W3C home > Mailing lists > Public > www-talk@w3.org > January to February 1997

Re: errata for cookie spec

From: Jeremey Barrett <jeremey@veriweb.com>
Date: Fri, 7 Feb 1997 01:05:38 -0800 (PST)
Message-Id: <199702070905.BAA15404@descartes.veriweb.com>
To: ruby@name.net
CC: www-talk@w3.org
Cc: jeremey@veriweb.com
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> >Misinformation about the privacy risks of cookies is very damaging to 
> >the many legitimate applications that require them. However, I know
> >of _no_ case where as an application developer or a user I would want 
> >a user-agent to send cookies to a domain that does not match that of 
> >the enclosing document.
> >
> >This should be configurable of course, perhaps with the ability to block
> >cookies to particular sites.
> >
> >Maintaining privacy does _not_ break legitimate apps, in fact it makes them
> >less likely to break. Currently, many people turn off cookies altogether
> >in fear of the privacy risks. Certainly that will break cookie-requiring
> >apps.
> 
>         We're in complete agreement. I didn't say that UAs should allow any
> receiving "domain" access to cookies stored by another; _that_ access could
> be a security breach. A domain can encrypt the cookie and "secure" the data
> from everyone: this technique can be employed to keep a usage counter
> current and accurate, in spite of attempted user intervention.

The worry is not a cookie leaking from one domain to another, user-agents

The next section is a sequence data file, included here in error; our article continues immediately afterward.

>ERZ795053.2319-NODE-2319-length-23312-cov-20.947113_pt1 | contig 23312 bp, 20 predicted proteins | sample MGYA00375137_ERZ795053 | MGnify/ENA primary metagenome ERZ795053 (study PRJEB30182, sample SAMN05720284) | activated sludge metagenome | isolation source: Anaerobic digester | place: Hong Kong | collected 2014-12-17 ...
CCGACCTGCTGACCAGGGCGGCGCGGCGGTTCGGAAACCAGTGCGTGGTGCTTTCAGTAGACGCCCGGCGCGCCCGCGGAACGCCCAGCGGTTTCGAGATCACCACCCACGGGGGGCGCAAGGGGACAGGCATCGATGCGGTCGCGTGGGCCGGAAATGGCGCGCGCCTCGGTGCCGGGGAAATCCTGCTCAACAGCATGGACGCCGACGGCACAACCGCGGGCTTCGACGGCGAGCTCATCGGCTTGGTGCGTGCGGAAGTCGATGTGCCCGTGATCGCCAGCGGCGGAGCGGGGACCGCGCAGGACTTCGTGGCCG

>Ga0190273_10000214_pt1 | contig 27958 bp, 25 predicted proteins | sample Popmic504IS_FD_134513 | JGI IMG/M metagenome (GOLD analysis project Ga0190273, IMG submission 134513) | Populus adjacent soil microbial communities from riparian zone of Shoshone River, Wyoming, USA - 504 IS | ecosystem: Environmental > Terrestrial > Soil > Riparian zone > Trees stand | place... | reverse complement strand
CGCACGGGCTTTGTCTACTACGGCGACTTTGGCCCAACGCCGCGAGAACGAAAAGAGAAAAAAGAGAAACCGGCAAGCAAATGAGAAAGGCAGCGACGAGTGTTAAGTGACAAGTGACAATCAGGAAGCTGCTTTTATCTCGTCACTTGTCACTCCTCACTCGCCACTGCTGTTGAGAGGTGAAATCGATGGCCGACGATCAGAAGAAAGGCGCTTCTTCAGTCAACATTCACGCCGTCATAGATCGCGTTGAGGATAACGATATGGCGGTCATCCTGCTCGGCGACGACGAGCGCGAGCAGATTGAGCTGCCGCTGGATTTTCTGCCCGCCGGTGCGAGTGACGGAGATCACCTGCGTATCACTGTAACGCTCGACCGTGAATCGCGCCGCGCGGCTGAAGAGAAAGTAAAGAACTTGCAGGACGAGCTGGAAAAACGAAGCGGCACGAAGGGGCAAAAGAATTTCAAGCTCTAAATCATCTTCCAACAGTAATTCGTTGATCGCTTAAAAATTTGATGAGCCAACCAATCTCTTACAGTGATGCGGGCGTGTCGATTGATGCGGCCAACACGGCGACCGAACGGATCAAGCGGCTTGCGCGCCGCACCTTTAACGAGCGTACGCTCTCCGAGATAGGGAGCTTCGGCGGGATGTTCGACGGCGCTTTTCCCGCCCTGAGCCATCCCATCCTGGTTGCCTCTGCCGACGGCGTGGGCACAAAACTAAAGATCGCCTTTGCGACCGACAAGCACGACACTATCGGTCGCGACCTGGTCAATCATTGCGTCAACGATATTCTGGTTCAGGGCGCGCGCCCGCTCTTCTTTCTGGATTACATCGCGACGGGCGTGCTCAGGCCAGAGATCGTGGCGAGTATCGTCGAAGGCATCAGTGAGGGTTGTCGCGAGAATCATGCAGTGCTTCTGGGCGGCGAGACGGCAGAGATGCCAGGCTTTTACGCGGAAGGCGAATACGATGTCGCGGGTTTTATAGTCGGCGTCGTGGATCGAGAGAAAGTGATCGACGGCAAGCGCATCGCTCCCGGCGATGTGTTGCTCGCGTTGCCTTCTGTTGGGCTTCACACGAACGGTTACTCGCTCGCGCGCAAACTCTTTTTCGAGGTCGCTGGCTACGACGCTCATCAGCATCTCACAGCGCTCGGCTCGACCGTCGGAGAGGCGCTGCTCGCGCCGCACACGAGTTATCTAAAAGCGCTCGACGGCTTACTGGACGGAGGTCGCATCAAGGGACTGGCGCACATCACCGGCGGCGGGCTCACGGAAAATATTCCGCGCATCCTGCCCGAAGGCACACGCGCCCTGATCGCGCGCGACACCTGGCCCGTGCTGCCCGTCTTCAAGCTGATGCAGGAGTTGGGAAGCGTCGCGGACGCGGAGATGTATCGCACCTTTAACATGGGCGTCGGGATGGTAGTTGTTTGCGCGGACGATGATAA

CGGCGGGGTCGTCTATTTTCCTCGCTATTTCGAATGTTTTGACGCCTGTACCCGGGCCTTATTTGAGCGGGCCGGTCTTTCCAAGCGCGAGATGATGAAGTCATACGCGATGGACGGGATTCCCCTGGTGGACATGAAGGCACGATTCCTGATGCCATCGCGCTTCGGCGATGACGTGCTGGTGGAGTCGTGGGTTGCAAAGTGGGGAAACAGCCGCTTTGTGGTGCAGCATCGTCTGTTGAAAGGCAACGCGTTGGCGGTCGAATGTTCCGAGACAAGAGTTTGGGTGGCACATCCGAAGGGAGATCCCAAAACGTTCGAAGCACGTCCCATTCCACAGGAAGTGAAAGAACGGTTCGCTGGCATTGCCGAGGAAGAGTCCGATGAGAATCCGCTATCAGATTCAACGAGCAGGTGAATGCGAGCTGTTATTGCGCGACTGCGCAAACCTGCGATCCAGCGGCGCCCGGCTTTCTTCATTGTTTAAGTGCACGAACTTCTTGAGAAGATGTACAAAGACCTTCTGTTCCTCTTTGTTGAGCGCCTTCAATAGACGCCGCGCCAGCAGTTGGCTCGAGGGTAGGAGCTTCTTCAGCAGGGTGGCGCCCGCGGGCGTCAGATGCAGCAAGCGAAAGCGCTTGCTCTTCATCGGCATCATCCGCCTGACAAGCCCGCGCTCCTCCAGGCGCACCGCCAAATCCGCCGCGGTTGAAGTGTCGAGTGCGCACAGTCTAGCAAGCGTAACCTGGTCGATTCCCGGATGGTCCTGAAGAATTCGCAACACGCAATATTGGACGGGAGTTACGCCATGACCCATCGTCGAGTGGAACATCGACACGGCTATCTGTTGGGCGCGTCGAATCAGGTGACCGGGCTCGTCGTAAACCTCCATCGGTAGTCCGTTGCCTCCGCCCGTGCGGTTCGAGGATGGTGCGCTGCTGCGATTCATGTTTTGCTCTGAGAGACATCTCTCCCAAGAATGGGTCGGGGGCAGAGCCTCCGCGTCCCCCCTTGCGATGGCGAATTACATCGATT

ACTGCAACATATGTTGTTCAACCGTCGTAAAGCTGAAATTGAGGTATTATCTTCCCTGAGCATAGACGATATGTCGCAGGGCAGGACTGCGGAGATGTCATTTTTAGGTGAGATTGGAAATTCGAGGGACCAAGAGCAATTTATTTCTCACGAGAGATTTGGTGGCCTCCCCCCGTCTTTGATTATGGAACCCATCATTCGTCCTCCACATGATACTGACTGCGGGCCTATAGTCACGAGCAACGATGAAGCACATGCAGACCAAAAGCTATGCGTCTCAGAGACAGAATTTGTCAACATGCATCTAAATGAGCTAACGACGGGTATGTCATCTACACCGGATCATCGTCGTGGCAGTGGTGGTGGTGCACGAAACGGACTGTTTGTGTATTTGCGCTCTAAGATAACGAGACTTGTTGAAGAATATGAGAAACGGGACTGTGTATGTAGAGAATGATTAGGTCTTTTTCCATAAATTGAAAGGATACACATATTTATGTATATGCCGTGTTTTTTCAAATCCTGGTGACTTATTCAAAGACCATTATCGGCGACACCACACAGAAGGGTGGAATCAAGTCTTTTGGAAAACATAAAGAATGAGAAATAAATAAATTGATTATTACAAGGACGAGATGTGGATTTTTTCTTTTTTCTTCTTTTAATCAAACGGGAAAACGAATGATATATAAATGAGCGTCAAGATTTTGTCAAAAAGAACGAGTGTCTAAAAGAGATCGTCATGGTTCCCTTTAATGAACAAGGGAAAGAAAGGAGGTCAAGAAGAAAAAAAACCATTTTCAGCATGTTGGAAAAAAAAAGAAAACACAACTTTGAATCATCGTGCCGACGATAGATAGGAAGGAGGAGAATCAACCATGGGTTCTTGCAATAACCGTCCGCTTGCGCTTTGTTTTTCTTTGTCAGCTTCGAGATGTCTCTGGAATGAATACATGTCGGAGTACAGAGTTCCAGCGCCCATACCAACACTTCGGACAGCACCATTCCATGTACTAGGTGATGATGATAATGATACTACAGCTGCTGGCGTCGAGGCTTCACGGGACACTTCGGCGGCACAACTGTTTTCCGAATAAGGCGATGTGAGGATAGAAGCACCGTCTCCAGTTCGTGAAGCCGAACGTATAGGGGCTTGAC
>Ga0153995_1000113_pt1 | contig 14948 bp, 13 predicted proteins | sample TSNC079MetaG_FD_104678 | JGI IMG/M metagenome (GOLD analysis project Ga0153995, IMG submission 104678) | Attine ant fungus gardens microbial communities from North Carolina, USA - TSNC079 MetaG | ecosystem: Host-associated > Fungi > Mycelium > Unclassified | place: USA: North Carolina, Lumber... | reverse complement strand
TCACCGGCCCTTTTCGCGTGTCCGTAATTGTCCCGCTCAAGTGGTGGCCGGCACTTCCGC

already prevent that, but rather cookies being sent to domain B because 
of an object/image/what-have-you embedded in document A from a different 
domain than B.

> 
>         Domains' cookies should be partitioned from one another. However,
> preventing a domain from sending its cookie to another domain's server for
> parsing only forces the sender to use out-of-band communication between
> servers - higher cost, especially in syncing the timing with the user's
> navigation between the servers. Whether this feature is outside the scope of
> a data format/protocol for recording domain-specific state is a valid
> concern to implementors of the UA, but end-runs around its intended
> "security" (acually privacy) aspect are so readily available that it merely
> shuts out legitimate developers with no appreciable gain.

I don't see your point here. Web server A in domain A cannot set a cookie
to be retrieved by server B in domain B. That's not up for debate, are
you proposing such should be allowed?

As far as communication from web server to web server (why?), it can
be done _much_ more efficiently via means other than HTTP. I don't
see why you'ld want to send a cookie from A to B _unless_ you were
implementing an information gathering/user tracking system. Perhaps
there are applications of this, but the privacy of the user is far
more important.

> 
>         We can all get what we want from cookies. Proprietary Net clients
> can save state; there's no reason to cripple the "universal client" that WWW
> UAs strive to be for no effective gains. 

Cripple it how?

The only thing we're talking about is forcing user-agents to by default
_not_ send cookies to domains which would be excluded from receiving
them by the normal cookie/domain rules as applied to the _enclosing_
document. i.e. ad.doubleclick.net can't get or set a cookie from an
<img> embedded in a web page on a different site.

- -- 
=-----------------------------------------------------------------------= 
Jeremey Barrett                                  VeriWeb Internet Corp.
Senior Software Engineer                         http://www.veriweb.com/

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Received on Friday, 7 February 1997 04:05:45 GMT

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